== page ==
So just to move past that silly idea I brought up in my post - instead of elaborating on how other farms are run, I might say something simple like: Our farm was built on the understanding that all of life is sacred and we care for our plants and animals like this…, and when we harvest we do this…. or we do that…. with gratitude.

But before I can write anything down I really want to understand what this Reverence you spoke of looks and feels like. My first guess was that it's coming from a more spiritual place? It made me think of the Native Americans when I first read it, maybe I am mistaken. I have not been able to put my finger on it and that is why I asked the question. You said that in all the farms you have visited that you have never experienced such respect. You also said it actually went beyond respect and into a realm of reverence.

Are you saying that the reverence you described is constantly looking for ways to improve? And that it’s taking the time to pick the apples instead of shaking the tree? Or building some shade for your livestock?
 
Brenda Groth
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Location: North Central Michigan
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the way I see it is that the care of the animals, land, home, whatever, is a lot of good old uncommon common sense..i say uncommon as common sense seems to be rather rare these days.

It is common sense to provide the needs of your animals..shade, sun, water, good quality food, a dry place to sleep..etc..or good common sense to feed your land and take care of it before you expect it to feed you..or good common sense to provide maintainence for your buildings..talk to your family..etc..

but if you look out over this world..it is an uncommon thing anymore
 
                            
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Hi Brenda,

I am glad you brought up common sense because right now I am thinking that common sense and a certain amount of respect go hand in hand. It seems that folks with good common sense also have a good sense of respect and would not even consider leaving their livestock out in the sun without shade …especially here in Arizona!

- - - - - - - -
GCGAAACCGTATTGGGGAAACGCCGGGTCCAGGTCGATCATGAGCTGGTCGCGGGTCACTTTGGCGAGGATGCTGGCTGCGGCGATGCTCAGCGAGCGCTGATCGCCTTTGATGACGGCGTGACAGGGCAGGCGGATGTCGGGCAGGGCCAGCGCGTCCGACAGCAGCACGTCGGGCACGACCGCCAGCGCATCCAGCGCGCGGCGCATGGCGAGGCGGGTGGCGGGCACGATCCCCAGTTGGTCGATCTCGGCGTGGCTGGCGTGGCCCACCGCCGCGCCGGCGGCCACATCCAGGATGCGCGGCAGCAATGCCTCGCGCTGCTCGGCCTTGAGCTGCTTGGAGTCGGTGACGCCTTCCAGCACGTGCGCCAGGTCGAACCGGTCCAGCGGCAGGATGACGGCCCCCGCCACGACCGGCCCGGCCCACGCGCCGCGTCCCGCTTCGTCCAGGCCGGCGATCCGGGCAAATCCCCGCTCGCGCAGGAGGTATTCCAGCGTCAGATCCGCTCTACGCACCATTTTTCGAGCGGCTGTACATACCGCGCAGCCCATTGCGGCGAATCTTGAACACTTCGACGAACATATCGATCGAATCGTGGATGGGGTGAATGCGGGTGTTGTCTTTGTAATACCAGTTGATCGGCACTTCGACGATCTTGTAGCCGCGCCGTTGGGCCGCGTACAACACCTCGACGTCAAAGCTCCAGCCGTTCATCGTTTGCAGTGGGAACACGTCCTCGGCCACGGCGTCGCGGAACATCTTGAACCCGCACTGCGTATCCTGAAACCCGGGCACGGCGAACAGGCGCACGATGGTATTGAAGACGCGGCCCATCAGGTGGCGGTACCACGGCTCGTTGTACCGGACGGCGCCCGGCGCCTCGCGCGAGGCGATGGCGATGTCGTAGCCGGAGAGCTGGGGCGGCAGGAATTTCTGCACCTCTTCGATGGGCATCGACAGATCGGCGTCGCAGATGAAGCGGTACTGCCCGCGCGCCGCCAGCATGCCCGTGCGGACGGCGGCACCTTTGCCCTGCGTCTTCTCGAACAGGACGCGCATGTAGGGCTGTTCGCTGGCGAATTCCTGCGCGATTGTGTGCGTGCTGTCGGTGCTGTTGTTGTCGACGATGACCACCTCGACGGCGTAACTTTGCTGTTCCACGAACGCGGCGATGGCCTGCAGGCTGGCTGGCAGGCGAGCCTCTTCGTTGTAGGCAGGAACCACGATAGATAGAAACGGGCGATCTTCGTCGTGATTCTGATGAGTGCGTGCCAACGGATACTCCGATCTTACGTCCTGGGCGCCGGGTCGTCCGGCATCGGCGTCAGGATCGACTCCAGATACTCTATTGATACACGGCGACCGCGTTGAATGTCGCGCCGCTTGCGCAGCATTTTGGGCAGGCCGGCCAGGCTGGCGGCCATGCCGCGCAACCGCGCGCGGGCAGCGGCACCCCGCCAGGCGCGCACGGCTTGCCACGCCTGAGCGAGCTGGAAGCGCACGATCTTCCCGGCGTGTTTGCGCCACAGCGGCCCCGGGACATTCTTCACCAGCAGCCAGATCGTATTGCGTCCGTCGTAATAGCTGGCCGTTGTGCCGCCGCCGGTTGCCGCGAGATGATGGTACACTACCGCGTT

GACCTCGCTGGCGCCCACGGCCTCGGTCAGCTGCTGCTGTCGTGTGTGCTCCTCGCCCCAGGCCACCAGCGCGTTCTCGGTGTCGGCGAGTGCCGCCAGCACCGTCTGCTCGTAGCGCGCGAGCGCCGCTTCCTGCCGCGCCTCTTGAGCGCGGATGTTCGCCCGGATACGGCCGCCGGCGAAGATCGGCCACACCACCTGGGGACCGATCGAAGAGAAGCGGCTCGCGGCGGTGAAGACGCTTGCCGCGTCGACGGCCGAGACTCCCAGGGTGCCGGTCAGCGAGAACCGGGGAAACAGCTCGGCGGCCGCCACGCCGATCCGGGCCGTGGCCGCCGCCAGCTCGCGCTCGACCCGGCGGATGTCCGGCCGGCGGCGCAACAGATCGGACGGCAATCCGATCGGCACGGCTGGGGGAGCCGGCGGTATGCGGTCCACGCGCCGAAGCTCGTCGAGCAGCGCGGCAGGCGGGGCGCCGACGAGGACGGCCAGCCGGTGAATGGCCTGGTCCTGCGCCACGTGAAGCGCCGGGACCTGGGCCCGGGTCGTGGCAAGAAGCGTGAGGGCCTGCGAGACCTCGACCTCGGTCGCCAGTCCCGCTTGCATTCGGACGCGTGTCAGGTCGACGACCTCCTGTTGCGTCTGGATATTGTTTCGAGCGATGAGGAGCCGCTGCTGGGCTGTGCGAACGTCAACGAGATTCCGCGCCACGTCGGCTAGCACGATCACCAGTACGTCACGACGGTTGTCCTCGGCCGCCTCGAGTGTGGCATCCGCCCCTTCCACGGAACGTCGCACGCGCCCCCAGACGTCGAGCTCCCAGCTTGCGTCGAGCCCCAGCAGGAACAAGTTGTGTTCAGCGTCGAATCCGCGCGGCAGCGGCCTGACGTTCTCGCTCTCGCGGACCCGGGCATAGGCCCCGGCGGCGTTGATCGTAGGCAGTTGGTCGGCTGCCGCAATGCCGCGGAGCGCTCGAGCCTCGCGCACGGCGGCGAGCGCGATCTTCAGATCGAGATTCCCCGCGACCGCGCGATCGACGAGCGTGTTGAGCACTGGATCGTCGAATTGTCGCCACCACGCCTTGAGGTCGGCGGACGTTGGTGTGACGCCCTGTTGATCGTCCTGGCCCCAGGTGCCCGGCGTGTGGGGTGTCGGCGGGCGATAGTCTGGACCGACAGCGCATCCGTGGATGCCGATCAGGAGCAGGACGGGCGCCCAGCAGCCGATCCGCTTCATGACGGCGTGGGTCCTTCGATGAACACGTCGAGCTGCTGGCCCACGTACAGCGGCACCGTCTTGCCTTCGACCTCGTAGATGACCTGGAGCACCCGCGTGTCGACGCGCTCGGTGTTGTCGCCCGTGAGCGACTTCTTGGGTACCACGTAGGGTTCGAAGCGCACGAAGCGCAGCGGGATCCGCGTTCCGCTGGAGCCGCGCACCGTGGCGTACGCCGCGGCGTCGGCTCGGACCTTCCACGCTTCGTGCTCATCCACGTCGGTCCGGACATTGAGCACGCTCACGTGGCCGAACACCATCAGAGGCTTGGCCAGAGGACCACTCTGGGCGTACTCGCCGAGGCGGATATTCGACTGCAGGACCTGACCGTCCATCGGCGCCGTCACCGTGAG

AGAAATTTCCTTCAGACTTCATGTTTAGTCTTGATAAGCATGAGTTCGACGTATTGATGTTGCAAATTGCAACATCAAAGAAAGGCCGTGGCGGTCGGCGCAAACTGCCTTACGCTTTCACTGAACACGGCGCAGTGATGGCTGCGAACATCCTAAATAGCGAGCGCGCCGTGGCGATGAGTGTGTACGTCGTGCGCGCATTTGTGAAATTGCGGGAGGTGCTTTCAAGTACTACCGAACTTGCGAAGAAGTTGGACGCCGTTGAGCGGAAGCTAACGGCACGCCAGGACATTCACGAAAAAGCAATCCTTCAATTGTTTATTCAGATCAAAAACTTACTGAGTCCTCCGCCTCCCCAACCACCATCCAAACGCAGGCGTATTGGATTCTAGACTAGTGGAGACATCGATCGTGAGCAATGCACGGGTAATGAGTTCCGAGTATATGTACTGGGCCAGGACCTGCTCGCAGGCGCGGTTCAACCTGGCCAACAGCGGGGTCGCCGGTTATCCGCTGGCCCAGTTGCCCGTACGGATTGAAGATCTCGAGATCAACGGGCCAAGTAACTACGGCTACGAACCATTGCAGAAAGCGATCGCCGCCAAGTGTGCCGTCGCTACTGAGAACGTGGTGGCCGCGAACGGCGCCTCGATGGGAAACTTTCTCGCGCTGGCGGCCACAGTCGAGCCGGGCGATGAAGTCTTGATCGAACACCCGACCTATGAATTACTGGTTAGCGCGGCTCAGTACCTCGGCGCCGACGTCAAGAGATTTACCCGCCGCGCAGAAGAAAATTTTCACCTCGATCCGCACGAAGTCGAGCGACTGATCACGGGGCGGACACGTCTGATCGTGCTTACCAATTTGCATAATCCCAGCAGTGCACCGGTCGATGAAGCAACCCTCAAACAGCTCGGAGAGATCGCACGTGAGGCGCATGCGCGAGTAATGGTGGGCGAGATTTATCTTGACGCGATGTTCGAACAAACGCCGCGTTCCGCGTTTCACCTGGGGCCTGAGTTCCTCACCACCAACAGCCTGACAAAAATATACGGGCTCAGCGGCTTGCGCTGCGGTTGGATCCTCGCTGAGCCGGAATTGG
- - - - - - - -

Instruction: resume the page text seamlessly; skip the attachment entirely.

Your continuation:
It certainly does appear like the common sense of our parents and especially grandparents is slipping away. My grandparents had a lot of common sense. They also relied on their chickens, their orchard, and their vegetable garden to feed their family. If they did not have a certain respect for it and make wise decisions they could quickly lose their crop. However, I don’t think they had a reverence for any of it.

The American Heritage Dictionary definition of Reverence: A feeling of profound awe and respect and often love; veneration. See Synonyms at honor.
 
paul wheaton
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The reverence I witnessed ...

A couple of years ago I took a bee class.  At the time I thought it was rather excellent.  We got into our bee suits and went out to the hives.  We had clipboards in hand and we had a document to check off all of the different things that could go wrong with a hive and lots of space for notes.  We opened the hive and looked for recent eggs.  We looked for mites.  We tried to speculate on how many bees there were and how much honey.  Etc.  And when we put the hive back together after our inspection, we tried to harm as few bees as possible.  The instructors pointed out that most beekeepers just figure you're going to kill 20 or so bees every time you look in a hive.  These folks worked hard to keep it to 2 or less.

I thought this was very respectful.  I like this. 

At Jacqueline's class a month ago, she advocated systems where you wouldn't open the hive at all.  And if you did open the hive, you would take steps to make sure that ZERO bees died.  She took a huge amount of time to make sure of this.  There is a whole class standing there waiting.  And we were already running late.  And once the class goes, there are farm chores to get to!  But, the well being of each bee was more important.  My impression is that rushing this due to all of the outside pressures never entered her mind.  This task will take as long as it takes and everything else will wait. 

A spiritual place?  It could be.  As I try these ideas on for size, I could see how one could think that.  For me, it comes from more of a "it feels right" sort of thing.  I wish to personally experience more of the path that Jacqueline was on at that moment.  Selfish?

Are you saying that the reverence you described is constantly looking for ways to improve? And that it’s taking the time to pick the apples instead of shaking the tree? Or building some shade for your livestock?


I'm saying that the moment you put an animal in a fence or a cage, or involve yourself in the lives of others, you are taking on the responsibility to do right by them.    (While one might debate harvesting a meat animal, I am comfortable with that space in recognizing that I am an omnivore and I will attempt to give that animal a better life than if it was in the wild.)

The thing about shaking the tree ....  shaking the tree just seems wrong.  It seems disrespectful to the tree.  I want to care for those apple trees a different way.  My brain thinks "respect"  - I'm not sure if my thoughts qualify as "reverent". 

I've heard of people rescuing earthworms from a site where a house was going to be built.  The worm rescue came just before the big equipment came in to dig the foundation.  I suspect that these folks where showing reverence to the worms.  But I'm not signing up for that package.